Part of an ongoing series exploring reparations
By Vic Rosenthal and Scott Russell
Sarah (not her real name) was a teenager in Radom, Poland when Germany invaded her country in September, 1939, the start of World War II.
Now a U.S. citizen in her 90s, she remembers living in extreme poverty and constant hunger in the Radom ghetto. Many men were taken away and never seen again. Sarah was forced into slave labor, her brother taken away. She and her mother were sent on a death march to Auschwitz and later Bergen Belsen.
“More than five years in ghettos with poverty and starvation and two death marches, but I survived,” she said. “I don’t know how.”
Germany started making reparations payments to Holocaust survivors back in the 1950s, and continues making payments today. Some 400,000 Jews who survived the Nazis were still alive in 2019. That year, Germany paid $564 million to the Claims Conference, which handles the payments.
In Germany, the reparations program is called the Wiedergutmachung (literally “making the good again”), according to the 2006 book “The Handbook of Reparations. In Israel, it’s simply called Shilumim (the payments). The book called Germany’s effort “the largest, most comprehensive reparations program ever implemented.”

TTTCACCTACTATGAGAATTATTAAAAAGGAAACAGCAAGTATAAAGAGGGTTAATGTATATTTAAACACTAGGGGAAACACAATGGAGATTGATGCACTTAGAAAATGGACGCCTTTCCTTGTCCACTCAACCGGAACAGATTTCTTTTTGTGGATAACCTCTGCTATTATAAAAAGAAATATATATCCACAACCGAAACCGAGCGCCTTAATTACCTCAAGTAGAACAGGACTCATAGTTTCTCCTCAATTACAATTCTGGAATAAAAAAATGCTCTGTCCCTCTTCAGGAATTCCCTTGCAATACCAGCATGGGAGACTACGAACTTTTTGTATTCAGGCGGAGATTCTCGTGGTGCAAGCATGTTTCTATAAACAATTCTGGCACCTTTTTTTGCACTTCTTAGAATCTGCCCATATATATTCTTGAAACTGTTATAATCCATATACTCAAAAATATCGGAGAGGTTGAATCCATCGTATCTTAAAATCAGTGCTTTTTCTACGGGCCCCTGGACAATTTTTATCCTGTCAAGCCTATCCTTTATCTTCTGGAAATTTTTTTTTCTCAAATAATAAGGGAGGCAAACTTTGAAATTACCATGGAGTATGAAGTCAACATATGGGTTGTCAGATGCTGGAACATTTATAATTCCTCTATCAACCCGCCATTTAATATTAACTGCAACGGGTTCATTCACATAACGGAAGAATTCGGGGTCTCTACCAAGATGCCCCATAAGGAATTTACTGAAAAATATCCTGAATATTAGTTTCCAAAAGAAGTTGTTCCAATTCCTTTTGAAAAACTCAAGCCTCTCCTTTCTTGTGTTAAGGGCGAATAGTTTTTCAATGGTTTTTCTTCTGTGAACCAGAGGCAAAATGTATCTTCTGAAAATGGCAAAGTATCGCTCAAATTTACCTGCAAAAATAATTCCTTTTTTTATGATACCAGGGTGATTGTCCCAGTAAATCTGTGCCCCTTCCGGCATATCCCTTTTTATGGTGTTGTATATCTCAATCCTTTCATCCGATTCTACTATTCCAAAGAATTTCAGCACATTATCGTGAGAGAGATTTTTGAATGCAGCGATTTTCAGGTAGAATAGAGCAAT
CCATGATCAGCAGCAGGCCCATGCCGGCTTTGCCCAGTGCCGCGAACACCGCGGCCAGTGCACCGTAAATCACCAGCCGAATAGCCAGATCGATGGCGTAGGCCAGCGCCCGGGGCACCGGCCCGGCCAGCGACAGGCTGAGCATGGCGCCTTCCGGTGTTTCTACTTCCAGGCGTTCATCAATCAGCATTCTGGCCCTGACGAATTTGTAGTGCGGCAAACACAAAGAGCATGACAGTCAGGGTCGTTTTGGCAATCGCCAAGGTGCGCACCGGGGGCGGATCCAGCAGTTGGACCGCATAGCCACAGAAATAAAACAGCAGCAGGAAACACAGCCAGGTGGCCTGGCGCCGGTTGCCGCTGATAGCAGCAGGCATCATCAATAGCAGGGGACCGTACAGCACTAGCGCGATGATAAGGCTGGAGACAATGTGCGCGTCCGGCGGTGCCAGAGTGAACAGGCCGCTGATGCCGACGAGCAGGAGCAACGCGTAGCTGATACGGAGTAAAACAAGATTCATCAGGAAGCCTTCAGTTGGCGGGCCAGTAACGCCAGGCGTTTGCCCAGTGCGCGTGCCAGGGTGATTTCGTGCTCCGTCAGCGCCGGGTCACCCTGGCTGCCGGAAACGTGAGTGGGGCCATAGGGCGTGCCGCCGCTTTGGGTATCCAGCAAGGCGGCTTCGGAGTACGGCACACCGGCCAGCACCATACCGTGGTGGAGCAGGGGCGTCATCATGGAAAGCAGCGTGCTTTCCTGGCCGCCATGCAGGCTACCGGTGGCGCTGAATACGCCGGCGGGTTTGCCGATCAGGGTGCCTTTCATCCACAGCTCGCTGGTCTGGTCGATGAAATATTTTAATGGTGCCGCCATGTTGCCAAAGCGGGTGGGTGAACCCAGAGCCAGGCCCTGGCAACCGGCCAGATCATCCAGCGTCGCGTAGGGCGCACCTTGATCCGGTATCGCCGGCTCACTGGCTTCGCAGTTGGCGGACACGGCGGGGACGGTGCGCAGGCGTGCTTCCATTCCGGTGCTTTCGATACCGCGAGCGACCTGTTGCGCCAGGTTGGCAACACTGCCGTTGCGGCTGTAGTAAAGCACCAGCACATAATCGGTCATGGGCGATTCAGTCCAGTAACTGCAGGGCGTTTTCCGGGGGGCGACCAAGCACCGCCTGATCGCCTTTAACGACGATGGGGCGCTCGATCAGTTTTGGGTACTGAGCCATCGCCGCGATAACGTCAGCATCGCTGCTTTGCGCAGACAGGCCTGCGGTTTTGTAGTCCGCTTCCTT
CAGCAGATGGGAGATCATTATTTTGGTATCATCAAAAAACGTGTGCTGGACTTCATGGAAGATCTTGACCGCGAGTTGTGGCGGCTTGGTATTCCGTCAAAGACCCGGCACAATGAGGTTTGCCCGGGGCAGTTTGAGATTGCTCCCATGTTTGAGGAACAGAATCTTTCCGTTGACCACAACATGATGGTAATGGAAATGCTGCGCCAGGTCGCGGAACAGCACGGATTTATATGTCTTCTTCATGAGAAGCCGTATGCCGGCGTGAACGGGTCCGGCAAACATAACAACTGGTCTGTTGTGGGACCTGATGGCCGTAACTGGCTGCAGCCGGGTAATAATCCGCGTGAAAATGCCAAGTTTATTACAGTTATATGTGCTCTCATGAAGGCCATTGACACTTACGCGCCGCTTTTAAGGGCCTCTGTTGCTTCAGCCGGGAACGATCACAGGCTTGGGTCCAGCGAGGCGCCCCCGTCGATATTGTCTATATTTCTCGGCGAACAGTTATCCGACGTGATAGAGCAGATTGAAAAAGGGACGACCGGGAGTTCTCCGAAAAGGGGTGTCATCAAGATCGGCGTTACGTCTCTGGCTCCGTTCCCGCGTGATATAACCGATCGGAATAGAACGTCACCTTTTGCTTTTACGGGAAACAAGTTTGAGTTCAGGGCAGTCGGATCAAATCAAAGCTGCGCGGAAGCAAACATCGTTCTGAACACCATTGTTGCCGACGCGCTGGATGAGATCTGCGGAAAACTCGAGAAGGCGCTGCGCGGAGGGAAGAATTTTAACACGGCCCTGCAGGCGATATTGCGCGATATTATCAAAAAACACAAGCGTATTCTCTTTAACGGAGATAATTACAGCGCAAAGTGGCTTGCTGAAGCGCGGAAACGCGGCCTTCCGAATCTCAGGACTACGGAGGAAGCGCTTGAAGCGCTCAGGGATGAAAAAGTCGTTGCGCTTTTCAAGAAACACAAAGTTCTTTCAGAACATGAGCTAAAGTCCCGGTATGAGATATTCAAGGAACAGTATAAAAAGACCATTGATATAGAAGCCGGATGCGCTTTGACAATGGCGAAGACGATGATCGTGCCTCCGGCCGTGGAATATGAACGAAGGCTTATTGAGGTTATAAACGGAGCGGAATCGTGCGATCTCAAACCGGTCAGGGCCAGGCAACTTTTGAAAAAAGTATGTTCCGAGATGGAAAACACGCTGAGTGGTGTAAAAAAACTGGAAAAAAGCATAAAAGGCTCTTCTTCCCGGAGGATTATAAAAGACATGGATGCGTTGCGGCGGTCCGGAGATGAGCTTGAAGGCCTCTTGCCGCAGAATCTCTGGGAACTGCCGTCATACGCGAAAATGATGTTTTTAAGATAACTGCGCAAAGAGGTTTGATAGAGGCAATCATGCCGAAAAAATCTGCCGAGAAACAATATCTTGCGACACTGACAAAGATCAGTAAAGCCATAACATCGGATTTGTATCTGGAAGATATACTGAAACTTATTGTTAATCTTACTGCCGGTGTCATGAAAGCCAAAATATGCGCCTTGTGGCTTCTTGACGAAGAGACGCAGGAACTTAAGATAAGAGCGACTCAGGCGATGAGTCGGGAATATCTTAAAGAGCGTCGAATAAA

Germany’s reparations work went beyond money; it included a commitment to ongoing truth telling and outlawing the Nazi Party.
Sarah asked her real name not be used. Her story gives a small window into reparation’s complexities. For many, the money helped them out of poverty. For Sarah, the money offered was minimal; the decision to accept it anything but straight forward.
She was a Polish citizen, not German. German reparations didn’t cover her family’s stolen Polish property. When eventually offered reparations for her forced labor, she refused at first. The payment was minimal, the conditions demeaning; they wanted to see her U.S. tax returns.
“I worked as a slave laborer for five years, eight months, and two weeks and all they were providing was a few thousand dollars,” she said.
Sarah finally accepted the funds around 2004 to help one of her grandchildren with college expenses.
“I didn’t take the money as reparations but rather as compensation for my labor,” she said. “I didn’t want anything from the German government.”